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Office 365 email encryption can potentially expose message content

Security researchers at WithSecure have discovered a vulnerability in Microsoft Office 365 caused by a weak block cypher implementation in the encryption. The feature is used to add encryption to send and receive emails to ensure confidentially encrypts data using the Electronics Code Book mode, which can potentially leak the plaintext message under specific conditions. 

The issue isn’t with Office itself; instead, it lies in the ECB mode that is used to encrypt messages. When using ECB, repetitive areas in the plaintext message can end up looking the same even after encryption, eventually creating a pattern that can be deduced further to expose the encrypted message. 

WithSecure researchers did, however point out that the message contents can’t directly be decrypted. That said, structural information about the messages can, however be captured. This means that if an attacker is able to collect multiple encrypted parts of a message, they can find patterns that can eventually make parts of the message readable without requiring an encryption key.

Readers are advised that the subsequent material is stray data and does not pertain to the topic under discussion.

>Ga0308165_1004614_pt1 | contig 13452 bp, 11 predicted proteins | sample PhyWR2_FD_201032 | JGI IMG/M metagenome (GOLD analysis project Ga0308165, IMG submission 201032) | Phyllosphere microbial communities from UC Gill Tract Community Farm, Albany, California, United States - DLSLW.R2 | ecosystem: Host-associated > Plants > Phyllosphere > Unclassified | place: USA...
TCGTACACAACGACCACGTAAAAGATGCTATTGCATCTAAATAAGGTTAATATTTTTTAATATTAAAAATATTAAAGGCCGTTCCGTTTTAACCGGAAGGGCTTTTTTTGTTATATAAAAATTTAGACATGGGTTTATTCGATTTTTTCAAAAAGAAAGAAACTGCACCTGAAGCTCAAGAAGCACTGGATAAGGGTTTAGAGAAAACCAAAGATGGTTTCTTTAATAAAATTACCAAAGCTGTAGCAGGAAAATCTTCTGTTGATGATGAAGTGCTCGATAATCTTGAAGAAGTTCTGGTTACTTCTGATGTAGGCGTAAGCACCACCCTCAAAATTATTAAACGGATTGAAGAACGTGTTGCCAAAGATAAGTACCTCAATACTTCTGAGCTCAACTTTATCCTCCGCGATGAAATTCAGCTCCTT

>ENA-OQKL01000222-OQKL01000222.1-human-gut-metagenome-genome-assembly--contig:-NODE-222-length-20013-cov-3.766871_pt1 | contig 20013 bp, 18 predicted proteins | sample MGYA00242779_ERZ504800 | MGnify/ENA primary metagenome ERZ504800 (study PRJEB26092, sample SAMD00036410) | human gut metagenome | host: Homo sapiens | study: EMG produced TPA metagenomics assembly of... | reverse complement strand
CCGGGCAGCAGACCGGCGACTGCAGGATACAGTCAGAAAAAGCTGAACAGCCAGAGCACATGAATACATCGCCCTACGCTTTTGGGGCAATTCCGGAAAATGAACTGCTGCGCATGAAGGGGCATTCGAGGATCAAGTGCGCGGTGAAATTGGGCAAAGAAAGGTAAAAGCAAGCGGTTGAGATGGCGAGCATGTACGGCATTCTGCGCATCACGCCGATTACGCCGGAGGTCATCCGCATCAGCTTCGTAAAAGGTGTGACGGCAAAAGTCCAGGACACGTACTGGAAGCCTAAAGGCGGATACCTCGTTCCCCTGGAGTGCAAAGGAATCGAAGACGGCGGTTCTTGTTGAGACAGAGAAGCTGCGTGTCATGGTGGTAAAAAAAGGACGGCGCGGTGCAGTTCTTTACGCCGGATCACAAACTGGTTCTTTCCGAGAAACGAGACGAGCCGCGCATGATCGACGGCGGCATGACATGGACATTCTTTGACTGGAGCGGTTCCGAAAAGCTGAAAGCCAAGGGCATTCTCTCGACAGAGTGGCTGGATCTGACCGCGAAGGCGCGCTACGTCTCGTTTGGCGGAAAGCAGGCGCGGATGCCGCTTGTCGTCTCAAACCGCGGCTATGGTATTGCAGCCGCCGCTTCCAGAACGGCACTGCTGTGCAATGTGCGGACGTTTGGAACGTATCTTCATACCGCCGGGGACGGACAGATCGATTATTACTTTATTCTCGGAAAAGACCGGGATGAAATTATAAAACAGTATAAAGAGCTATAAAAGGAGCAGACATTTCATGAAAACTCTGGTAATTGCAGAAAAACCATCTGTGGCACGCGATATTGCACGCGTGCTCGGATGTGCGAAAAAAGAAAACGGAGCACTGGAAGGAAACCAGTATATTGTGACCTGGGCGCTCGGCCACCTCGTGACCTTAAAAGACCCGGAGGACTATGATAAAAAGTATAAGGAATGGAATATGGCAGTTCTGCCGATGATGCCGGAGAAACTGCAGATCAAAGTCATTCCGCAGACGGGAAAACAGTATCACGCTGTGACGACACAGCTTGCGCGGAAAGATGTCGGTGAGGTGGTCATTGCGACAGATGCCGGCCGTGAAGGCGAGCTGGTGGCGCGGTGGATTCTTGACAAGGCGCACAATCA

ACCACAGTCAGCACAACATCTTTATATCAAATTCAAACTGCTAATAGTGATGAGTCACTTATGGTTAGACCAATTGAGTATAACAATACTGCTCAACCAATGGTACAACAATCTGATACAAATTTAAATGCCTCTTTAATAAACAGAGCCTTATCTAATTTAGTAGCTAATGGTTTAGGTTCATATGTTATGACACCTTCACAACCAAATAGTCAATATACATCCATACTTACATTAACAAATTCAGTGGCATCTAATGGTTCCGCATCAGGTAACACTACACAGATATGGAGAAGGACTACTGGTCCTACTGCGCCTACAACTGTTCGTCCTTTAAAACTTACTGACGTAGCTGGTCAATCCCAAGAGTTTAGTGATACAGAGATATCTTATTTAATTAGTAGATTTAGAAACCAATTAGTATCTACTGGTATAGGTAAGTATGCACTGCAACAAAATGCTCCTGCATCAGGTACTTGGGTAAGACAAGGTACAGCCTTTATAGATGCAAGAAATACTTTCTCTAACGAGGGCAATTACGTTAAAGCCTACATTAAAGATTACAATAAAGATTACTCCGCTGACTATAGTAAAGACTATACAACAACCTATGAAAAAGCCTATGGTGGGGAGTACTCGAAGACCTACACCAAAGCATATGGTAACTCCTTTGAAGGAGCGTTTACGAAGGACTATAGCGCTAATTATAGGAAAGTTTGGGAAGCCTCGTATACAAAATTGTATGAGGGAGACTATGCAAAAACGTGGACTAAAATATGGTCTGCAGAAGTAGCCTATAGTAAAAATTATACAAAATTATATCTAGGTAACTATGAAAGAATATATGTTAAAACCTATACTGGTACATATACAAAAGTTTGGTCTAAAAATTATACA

Office 365 email encryption can potentially expose message content
Images extracted from emails protected by Office 365’s Message Encryption feature. | Source: WithSecure

The larger the collection of these encrypted parts, the more of a message can be decrypted. A large database of messages can help decrypt the entire email content or parts of the message or any files contained within by referring to the locations of the repeated sections. 

The discovery was reported to Microsoft earlier in January this year. The company has acknowledged the issue and even paid a bug bounty but hasn’t released a fix or workaround yet. 

Microsoft’s major reason for still using ECB is to support legacy programs. The company is, however, working on adding an alternative encryption protocol for future versions. Until then, WithSecure recommends not trusting or using the Office 365 encryption feature. 

The issue isn’t new either. This vulnerability has been pointed out previously in Adobe’s 2013 data breach, where millions of passwords were leaked because the company used ECB mode to encrypt its data. Another popular incident involving ECB led to a data leak was with Zoom in 2020, where the program used the same 128-bit key to encrypt all audio and video using AES paired with ECB. 

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